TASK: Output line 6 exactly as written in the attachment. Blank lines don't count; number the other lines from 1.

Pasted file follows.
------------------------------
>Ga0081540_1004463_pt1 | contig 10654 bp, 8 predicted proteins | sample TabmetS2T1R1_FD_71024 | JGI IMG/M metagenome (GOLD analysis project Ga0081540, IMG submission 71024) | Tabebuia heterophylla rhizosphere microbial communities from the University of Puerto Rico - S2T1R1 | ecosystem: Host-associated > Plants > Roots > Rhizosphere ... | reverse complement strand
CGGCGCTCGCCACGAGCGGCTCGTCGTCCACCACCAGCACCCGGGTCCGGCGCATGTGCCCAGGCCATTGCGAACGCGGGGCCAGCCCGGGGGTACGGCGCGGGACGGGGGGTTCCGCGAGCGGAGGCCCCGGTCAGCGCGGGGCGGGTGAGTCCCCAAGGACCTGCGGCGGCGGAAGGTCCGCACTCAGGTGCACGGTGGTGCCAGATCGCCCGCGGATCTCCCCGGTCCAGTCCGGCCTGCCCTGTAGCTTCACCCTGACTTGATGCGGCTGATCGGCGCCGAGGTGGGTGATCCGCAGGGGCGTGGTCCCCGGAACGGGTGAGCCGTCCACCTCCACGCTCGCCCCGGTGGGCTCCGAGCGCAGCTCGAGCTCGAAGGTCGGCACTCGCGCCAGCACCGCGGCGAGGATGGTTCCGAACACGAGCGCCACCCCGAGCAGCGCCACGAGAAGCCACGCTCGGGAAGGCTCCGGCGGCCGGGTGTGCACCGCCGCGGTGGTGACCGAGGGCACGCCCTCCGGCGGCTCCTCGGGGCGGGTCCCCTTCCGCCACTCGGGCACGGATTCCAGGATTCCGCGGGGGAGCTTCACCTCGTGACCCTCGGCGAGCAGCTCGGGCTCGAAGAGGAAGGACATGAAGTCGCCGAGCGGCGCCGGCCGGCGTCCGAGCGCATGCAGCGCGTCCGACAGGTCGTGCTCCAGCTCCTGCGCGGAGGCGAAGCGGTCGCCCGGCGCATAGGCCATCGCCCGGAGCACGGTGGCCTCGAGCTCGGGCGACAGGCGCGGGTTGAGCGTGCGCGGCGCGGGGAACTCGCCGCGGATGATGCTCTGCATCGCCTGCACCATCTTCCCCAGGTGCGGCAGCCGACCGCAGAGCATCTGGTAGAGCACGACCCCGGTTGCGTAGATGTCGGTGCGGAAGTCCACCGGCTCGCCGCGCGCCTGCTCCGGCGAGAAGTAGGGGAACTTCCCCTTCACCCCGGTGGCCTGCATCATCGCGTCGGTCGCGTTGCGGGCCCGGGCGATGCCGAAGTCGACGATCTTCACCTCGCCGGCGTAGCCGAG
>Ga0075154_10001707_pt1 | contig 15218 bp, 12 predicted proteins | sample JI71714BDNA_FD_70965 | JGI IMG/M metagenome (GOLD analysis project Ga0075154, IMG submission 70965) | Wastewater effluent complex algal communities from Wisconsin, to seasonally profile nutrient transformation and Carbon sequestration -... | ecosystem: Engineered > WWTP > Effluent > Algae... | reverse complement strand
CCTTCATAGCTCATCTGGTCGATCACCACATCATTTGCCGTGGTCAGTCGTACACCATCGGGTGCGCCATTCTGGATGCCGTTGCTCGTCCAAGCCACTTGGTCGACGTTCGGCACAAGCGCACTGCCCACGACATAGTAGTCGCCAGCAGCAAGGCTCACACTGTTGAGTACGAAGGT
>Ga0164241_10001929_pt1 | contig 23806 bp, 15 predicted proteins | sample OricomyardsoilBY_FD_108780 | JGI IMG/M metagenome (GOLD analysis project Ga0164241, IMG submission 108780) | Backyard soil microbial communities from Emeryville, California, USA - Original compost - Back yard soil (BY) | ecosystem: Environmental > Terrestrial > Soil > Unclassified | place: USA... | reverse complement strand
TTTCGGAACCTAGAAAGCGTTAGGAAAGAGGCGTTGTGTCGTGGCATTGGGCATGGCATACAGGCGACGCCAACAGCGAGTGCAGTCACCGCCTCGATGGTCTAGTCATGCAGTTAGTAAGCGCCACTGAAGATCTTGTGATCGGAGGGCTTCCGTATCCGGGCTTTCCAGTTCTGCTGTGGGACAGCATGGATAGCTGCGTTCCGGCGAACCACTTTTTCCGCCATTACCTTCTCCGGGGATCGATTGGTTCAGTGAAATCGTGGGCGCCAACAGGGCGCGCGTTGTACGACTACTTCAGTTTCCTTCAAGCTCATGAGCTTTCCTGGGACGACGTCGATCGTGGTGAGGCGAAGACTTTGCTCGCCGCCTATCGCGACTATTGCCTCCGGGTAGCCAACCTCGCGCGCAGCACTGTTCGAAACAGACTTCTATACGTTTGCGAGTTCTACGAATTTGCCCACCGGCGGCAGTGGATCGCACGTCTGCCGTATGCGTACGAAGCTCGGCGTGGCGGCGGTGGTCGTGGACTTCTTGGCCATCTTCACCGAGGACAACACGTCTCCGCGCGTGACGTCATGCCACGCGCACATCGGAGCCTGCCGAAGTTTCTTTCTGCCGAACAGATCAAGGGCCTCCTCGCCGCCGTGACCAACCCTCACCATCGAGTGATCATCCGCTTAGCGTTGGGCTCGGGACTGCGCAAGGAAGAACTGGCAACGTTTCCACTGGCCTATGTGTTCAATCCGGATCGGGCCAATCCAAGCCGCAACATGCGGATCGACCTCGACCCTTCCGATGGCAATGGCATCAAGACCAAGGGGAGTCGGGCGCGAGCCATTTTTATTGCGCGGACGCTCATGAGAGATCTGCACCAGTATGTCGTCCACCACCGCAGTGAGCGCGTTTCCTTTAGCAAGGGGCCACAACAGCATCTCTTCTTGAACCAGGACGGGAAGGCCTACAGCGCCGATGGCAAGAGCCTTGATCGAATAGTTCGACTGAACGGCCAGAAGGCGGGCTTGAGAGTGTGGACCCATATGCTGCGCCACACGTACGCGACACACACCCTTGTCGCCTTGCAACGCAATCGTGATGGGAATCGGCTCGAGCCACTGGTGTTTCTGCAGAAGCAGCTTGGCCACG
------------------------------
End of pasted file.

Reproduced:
TTTCGGAACCTAGAAAGCGTTAGGAAAGAGGCGTTGTGTCGTGGCATTGGGCATGGCATACAGGCGACGCCAACAGCGAGTGCAGTCACCGCCTCGATGGTCTAGTCATGCAGTTAGTAAGCGCCACTGAAGATCTTGTGATCGGAGGGCTTCCGTATCCGGGCTTTCCAGTTCTGCTGTGGGACAGCATGGATAGCTGCGTTCCGGCGAACCACTTTTTCCGCCATTACCTTCTCCGGGGATCGATTGGTTCAGTGAAATCGTGGGCGCCAACAGGGCGCGCGTTGTACGACTACTTCAGTTTCCTTCAAGCTCATGAGCTTTCCTGGGACGACGTCGATCGTGGTGAGGCGAAGACTTTGCTCGCCGCCTATCGCGACTATTGCCTCCGGGTAGCCAACCTCGCGCGCAGCACTGTTCGAAACAGACTTCTATACGTTTGCGAGTTCTACGAATTTGCCCACCGGCGGCAGTGGATCGCACGTCTGCCGTATGCGTACGAAGCTCGGCGTGGCGGCGGTGGTCGTGGACTTCTTGGCCATCTTCACCGAGGACAACACGTCTCCGCGCGTGACGTCATGCCACGCGCACATCGGAGCCTGCCGAAGTTTCTTTCTGCCGAACAGATCAAGGGCCTCCTCGCCGCCGTGACCAACCCTCACCATCGAGTGATCATCCGCTTAGCGTTGGGCTCGGGACTGCGCAAGGAAGAACTGGCAACGTTTCCACTGGCCTATGTGTTCAATCCGGATCGGGCCAATCCAAGCCGCAACATGCGGATCGACCTCGACCCTTCCGATGGCAATGGCATCAAGACCAAGGGGAGTCGGGCGCGAGCCATTTTTATTGCGCGGACGCTCATGAGAGATCTGCACCAGTATGTCGTCCACCACCGCAGTGAGCGCGTTTCCTTTAGCAAGGGGCCACAACAGCATCTCTTCTTGAACCAGGACGGGAAGGCCTACAGCGCCGATGGCAAGAGCCTTGATCGAATAGTTCGACTGAACGGCCAGAAGGCGGGCTTGAGAGTGTGGACCCATATGCTGCGCCACACGTACGCGACACACACCCTTGTCGCCTTGCAACGCAATCGTGATGGGAATCGGCTCGAGCCACTGGTGTTTCTGCAGAAGCAGCTTGGCCACG